`Tea' is warm cup of sunny Italy's pre-war history

Review: Brimming with Zeffirelli, `Tea with Mussolini' drips with style and summer scenery that is refreshing to the last drop.

May 14, 1999|By Ann Hornaday | Ann Hornaday,SUN FILM CRITIC

"Tea With Mussolini" exudes the ineffable perfume of memory, redolent of sensory cues and ephemeral moments. Luckily for filmgoers, the memory in question belongs to Franco Zeffirelli, who adapted this film from his own memoirs with the novelist John Mortimer.

The story begins in 1935 in Florence, Italy. Benito Mussolini has been in power for 13 years, and at the moment, as a subtitle tells us, "the sun is still shining on the square and statues, and the dictator Mussolini is the gentleman who makes the trains run on time."

A group of English and American expatriate women are living in Florence, making up a colorful and romantic hodgepodge of characters: Arabella (Judi Dench) restores frescoes and swoons over the statuary in the Uffizi; Georgie (Lily Tomlin), an archaeologist, plies her dusty trade on Florence's outskirts; and Elsa (Cher), a former Ziegfeld dancer living a life of serial and increasingly remunerative marriages, wafts in and out in a cloud of Schiaperelli. Meanwhile the good and doting Mary (Joan Plowright) has taken custody of Zeffirelli's alter-ego, Luca (played as a child by Charlie Lucas and as a teen-ager by Baird Wallace), whose mother has died and who has been abandoned by his father.

Overseeing the brood with a gimlet eye is Lady Hester (Maggie Smith), who is convinced that Mussolini is a terribly decent fellow -- and certainly better behaved than the American riffraff that keeps invading her territory.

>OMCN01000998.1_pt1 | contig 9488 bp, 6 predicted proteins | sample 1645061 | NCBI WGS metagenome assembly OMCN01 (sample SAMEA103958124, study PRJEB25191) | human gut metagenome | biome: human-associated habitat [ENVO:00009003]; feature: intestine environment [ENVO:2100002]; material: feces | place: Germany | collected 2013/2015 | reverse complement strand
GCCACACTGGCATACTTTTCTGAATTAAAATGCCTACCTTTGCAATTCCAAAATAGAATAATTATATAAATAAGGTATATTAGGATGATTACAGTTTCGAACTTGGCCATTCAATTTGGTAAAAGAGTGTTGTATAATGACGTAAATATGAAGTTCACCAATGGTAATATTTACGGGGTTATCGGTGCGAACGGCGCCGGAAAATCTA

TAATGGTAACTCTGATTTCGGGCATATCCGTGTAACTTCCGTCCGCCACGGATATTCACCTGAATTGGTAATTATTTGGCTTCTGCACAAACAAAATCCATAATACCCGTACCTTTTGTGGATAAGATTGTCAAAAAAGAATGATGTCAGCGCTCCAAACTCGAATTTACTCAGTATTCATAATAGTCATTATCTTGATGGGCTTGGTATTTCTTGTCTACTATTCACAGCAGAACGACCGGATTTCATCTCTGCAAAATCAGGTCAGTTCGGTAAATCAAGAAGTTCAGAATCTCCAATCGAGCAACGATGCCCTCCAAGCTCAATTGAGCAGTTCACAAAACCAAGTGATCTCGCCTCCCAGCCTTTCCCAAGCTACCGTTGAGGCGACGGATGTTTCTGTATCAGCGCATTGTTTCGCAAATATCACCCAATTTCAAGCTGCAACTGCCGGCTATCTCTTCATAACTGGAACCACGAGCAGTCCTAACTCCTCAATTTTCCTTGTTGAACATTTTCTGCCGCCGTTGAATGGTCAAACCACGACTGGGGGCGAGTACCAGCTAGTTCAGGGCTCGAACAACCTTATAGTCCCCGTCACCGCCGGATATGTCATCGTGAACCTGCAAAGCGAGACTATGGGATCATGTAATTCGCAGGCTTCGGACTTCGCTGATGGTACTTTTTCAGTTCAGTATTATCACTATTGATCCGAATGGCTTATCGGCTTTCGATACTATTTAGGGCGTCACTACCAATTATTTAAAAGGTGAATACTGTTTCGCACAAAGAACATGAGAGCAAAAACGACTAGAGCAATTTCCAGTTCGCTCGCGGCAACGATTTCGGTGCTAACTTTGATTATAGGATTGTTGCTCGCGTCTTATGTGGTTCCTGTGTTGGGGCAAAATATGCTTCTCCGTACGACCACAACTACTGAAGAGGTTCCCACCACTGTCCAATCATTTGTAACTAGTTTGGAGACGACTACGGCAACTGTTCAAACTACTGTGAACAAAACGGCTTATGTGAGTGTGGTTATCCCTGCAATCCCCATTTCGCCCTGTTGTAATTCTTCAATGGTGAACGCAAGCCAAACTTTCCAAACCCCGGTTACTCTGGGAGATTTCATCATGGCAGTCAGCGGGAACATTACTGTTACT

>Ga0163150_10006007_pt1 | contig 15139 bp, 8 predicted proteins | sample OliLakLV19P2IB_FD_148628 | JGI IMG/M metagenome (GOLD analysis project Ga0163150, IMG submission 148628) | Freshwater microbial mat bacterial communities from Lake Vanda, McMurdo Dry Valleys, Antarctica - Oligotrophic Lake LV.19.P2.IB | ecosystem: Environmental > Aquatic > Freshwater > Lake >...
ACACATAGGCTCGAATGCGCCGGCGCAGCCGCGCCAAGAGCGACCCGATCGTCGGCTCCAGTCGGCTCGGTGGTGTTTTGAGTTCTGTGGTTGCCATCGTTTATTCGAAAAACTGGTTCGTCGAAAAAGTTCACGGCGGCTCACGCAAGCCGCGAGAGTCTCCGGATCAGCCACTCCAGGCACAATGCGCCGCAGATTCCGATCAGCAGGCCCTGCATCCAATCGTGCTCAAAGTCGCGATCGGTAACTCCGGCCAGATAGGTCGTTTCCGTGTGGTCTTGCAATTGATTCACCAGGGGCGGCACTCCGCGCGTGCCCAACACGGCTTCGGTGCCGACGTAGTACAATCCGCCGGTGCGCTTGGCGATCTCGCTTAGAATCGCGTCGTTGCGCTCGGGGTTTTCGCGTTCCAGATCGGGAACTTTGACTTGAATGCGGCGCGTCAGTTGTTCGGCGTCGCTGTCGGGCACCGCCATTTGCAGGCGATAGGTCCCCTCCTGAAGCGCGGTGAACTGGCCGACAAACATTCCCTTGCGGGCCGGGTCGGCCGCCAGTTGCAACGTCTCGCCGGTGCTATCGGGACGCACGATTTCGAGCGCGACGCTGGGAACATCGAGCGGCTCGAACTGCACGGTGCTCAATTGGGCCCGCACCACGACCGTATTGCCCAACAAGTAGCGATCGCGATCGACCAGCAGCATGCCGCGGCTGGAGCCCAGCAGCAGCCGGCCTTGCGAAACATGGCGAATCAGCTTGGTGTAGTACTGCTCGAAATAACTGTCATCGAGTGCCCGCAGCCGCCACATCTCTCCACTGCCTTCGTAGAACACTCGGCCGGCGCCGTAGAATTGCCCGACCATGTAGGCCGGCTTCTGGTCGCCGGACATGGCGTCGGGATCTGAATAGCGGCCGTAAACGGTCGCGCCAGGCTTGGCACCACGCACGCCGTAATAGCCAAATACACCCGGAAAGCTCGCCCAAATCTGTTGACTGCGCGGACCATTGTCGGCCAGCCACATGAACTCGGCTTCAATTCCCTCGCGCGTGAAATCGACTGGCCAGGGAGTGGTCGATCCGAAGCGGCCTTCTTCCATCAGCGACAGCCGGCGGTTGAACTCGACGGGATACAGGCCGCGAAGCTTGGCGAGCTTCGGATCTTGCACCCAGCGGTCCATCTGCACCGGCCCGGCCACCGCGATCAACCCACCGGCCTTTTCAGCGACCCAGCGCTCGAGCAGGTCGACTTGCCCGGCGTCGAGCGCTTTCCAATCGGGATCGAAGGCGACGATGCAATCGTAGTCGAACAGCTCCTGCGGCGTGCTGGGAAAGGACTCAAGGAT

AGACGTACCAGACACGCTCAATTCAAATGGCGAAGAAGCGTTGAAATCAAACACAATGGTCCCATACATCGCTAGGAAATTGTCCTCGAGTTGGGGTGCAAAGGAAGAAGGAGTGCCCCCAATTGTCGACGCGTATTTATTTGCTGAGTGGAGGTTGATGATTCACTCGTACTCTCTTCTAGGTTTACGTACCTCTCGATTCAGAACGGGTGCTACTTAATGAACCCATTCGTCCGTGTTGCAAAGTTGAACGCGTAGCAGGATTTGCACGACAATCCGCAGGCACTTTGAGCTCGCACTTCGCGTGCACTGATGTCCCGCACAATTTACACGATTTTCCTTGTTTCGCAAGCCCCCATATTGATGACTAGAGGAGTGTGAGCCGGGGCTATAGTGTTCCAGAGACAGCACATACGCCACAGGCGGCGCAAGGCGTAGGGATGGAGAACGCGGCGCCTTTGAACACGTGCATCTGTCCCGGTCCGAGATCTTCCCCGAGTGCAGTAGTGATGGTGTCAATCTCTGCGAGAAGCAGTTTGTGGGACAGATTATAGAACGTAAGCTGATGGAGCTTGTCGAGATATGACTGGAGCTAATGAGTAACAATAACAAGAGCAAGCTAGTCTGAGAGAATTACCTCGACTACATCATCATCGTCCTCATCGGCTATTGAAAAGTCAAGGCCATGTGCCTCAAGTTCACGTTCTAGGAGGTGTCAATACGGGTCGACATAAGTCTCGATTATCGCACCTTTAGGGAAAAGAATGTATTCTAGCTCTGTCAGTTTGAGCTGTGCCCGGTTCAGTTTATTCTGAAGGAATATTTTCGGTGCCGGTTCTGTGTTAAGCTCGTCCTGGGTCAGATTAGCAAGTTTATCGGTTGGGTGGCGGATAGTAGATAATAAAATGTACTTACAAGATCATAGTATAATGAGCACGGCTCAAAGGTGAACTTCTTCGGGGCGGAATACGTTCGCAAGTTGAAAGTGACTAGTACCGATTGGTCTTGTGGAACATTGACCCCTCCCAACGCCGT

Filmed on location in Tuscany and Rome, "Tea with Mussolini" drips with the kind of scenery and style that makes the perfect early summer movie, made all the more so by Zeffirelli's fabulous sense of design and an equally fabulous cast.

The two Lucas are especially commendable, and Maggie Smith delivers a wonderfully beaky performance, delivering her nearly constant commentary in withering whispers ("Americans simply don't understand picnics"). And brava to Cher for once again giving the lie to something someone said about second acts and American lives.

The real star of "Tea with Mussolini," though, is Zeffirelli himself, whose honesty and deep love for this lovable gaggle of Auntie Mames suffuse this tender memento to its last, delicate drop.

`Tea with Mussolini'

Starring Cher, Judi Dench, Joan Plowright, Maggie Smith, Lily Tomlin

Directed by Franco Zeffirelli

Rated PG (thematic elements, language, brief nudity and some mild violence)

Running time 116 minutes

Released by G2 Films

Sun score: ***

Pub Date: 5/14/99

Baltimore Sun Articles
Please note the green-lined linked article text has been applied commercially without any involvement from our newsroom editors, reporters or any other editorial staff.